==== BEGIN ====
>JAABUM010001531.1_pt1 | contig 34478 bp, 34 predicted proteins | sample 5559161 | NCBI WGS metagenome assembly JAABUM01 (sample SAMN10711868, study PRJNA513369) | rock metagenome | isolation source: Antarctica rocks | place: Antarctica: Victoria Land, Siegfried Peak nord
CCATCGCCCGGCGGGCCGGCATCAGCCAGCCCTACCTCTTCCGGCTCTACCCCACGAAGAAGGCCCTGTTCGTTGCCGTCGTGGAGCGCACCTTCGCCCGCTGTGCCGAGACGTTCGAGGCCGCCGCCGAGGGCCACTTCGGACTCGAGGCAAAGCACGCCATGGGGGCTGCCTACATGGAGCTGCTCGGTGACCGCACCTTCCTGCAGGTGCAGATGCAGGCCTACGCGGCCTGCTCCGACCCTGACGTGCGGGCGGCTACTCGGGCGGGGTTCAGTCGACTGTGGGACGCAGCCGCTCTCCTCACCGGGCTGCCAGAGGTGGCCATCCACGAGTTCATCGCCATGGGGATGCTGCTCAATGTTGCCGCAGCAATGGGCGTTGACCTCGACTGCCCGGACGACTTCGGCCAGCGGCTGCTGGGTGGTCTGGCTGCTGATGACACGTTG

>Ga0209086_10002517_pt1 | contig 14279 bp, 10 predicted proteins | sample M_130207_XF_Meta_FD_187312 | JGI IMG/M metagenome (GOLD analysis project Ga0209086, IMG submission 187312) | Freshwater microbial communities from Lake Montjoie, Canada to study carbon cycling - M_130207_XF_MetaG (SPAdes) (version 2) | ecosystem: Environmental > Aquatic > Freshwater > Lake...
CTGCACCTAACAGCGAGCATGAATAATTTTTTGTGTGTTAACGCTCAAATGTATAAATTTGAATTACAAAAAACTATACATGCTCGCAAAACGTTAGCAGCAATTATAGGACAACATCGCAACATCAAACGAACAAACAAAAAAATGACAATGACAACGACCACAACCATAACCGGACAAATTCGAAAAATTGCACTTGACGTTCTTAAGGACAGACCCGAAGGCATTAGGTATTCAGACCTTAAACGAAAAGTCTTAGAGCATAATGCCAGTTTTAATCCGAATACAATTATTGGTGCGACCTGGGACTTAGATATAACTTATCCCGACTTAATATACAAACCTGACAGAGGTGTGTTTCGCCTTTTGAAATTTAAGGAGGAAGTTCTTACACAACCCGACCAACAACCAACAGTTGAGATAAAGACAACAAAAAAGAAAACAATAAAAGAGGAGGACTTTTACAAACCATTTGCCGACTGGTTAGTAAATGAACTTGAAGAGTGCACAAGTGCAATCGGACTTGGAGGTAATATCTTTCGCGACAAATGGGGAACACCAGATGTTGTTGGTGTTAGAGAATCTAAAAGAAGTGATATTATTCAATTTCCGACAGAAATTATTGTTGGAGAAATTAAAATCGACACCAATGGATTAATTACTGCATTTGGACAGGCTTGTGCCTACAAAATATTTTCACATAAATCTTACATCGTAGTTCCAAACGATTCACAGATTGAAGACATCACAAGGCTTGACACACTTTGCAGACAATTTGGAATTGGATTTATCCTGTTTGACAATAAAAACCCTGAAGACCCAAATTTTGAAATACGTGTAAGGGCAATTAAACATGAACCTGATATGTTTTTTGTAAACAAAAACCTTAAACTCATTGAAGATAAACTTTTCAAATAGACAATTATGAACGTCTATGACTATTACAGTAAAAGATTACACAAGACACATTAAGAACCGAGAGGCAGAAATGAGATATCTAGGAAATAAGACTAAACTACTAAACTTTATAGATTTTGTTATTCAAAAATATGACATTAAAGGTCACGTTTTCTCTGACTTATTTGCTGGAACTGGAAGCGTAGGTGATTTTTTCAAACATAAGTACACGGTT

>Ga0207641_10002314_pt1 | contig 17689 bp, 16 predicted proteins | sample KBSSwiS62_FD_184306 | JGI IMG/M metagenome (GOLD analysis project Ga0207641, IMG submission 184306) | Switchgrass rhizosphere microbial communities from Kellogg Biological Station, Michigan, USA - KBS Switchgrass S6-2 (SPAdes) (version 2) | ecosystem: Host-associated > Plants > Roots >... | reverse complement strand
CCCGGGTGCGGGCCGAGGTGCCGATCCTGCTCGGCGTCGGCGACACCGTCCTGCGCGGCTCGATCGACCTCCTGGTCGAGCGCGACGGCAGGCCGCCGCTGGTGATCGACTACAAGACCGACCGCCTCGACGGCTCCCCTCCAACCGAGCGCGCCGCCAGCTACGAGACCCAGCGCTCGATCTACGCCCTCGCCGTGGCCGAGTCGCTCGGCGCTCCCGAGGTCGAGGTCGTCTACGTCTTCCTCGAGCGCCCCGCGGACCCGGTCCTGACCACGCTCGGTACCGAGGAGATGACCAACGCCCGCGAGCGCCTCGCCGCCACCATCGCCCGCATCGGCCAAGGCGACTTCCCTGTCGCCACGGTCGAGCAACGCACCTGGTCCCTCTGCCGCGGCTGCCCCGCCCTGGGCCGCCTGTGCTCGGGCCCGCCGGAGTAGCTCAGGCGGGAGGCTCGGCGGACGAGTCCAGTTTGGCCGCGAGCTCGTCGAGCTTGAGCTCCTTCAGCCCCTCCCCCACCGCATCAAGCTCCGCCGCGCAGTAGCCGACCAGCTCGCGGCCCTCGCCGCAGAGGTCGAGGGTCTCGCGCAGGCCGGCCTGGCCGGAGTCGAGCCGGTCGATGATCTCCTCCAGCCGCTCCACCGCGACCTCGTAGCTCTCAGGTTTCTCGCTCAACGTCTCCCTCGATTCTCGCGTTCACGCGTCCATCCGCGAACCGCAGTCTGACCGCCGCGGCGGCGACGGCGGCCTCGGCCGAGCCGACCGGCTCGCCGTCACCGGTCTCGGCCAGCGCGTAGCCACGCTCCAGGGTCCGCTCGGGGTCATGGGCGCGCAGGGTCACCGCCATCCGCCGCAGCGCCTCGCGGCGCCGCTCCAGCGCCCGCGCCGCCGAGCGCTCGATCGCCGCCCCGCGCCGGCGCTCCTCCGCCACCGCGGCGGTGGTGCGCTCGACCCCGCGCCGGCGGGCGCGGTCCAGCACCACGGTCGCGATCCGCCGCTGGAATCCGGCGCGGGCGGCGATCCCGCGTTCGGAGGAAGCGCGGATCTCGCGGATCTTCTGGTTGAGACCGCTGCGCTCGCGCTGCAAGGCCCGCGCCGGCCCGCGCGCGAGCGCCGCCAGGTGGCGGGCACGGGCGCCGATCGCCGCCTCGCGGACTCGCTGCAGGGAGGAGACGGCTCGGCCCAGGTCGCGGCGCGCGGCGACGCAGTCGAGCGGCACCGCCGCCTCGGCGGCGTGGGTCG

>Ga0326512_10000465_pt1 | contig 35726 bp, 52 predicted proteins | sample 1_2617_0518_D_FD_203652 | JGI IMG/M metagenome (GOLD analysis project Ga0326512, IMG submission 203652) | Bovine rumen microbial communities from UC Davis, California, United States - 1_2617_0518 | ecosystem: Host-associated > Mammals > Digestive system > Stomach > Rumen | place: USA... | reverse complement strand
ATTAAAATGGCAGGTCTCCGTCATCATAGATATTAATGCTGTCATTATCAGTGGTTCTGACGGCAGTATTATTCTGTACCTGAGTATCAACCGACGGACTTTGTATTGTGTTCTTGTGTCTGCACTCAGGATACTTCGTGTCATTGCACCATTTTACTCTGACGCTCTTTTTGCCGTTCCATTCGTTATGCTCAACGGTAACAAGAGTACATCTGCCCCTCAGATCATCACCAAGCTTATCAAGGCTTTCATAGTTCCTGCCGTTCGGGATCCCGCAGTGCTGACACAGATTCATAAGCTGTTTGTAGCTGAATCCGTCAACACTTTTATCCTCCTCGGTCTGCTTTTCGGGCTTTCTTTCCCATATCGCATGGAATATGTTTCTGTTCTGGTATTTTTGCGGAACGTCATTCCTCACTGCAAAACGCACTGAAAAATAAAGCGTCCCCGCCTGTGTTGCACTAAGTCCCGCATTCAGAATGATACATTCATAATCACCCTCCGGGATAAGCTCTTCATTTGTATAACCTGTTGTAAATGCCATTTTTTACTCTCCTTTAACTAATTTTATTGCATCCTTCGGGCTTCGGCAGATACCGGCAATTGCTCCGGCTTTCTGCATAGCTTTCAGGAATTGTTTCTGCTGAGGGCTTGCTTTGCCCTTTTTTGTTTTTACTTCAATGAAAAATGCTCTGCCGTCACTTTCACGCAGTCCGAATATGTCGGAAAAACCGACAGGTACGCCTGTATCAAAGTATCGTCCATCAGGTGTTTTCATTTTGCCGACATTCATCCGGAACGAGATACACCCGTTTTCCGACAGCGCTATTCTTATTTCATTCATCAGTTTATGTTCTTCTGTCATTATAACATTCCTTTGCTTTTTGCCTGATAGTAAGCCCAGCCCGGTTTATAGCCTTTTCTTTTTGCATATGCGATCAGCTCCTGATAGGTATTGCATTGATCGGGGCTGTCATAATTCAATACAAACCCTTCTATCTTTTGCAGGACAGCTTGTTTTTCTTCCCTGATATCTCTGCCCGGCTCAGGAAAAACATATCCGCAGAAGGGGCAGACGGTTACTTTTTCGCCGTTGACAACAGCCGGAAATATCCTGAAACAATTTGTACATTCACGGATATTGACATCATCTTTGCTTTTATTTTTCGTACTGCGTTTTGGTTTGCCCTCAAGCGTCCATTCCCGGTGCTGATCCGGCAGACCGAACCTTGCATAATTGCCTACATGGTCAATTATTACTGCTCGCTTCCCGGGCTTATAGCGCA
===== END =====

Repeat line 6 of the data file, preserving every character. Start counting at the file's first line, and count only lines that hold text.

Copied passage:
CCCGGGTGCGGGCCGAGGTGCCGATCCTGCTCGGCGTCGGCGACACCGTCCTGCGCGGCTCGATCGACCTCCTGGTCGAGCGCGACGGCAGGCCGCCGCTGGTGATCGACTACAAGACCGACCGCCTCGACGGCTCCCCTCCAACCGAGCGCGCCGCCAGCTACGAGACCCAGCGCTCGATCTACGCCCTCGCCGTGGCCGAGTCGCTCGGCGCTCCCGAGGTCGAGGTCGTCTACGTCTTCCTCGAGCGCCCCGCGGACCCGGTCCTGACCACGCTCGGTACCGAGGAGATGACCAACGCCCGCGAGCGCCTCGCCGCCACCATCGCCCGCATCGGCCAAGGCGACTTCCCTGTCGCCACGGTCGAGCAACGCACCTGGTCCCTCTGCCGCGGCTGCCCCGCCCTGGGCCGCCTGTGCTCGGGCCCGCCGGAGTAGCTCAGGCGGGAGGCTCGGCGGACGAGTCCAGTTTGGCCGCGAGCTCGTCGAGCTTGAGCTCCTTCAGCCCCTCCCCCACCGCATCAAGCTCCGCCGCGCAGTAGCCGACCAGCTCGCGGCCCTCGCCGCAGAGGTCGAGGGTCTCGCGCAGGCCGGCCTGGCCGGAGTCGAGCCGGTCGATGATCTCCTCCAGCCGCTCCACCGCGACCTCGTAGCTCTCAGGTTTCTCGCTCAACGTCTCCCTCGATTCTCGCGTTCACGCGTCCATCCGCGAACCGCAGTCTGACCGCCGCGGCGGCGACGGCGGCCTCGGCCGAGCCGACCGGCTCGCCGTCACCGGTCTCGGCCAGCGCGTAGCCACGCTCCAGGGTCCGCTCGGGGTCATGGGCGCGCAGGGTCACCGCCATCCGCCGCAGCGCCTCGCGGCGCCGCTCCAGCGCCCGCGCCGCCGAGCGCTCGATCGCCGCCCCGCGCCGGCGCTCCTCCGCCACCGCGGCGGTGGTGCGCTCGACCCCGCGCCGGCGGGCGCGGTCCAGCACCACGGTCGCGATCCGCCGCTGGAATCCGGCGCGGGCGGCGATCCCGCGTTCGGAGGAAGCGCGGATCTCGCGGATCTTCTGGTTGAGACCGCTGCGCTCGCGCTGCAAGGCCCGCGCCGGCCCGCGCGCGAGCGCCGCCAGGTGGCGGGCACGGGCGCCGATCGCCGCCTCGCGGACTCGCTGCAGGGAGGAGACGGCTCGGCCCAGGTCGCGGCGCGCGGCGACGCAGTCGAGCGGCACCGCCGCCTCGGCGGCGTGGGTCG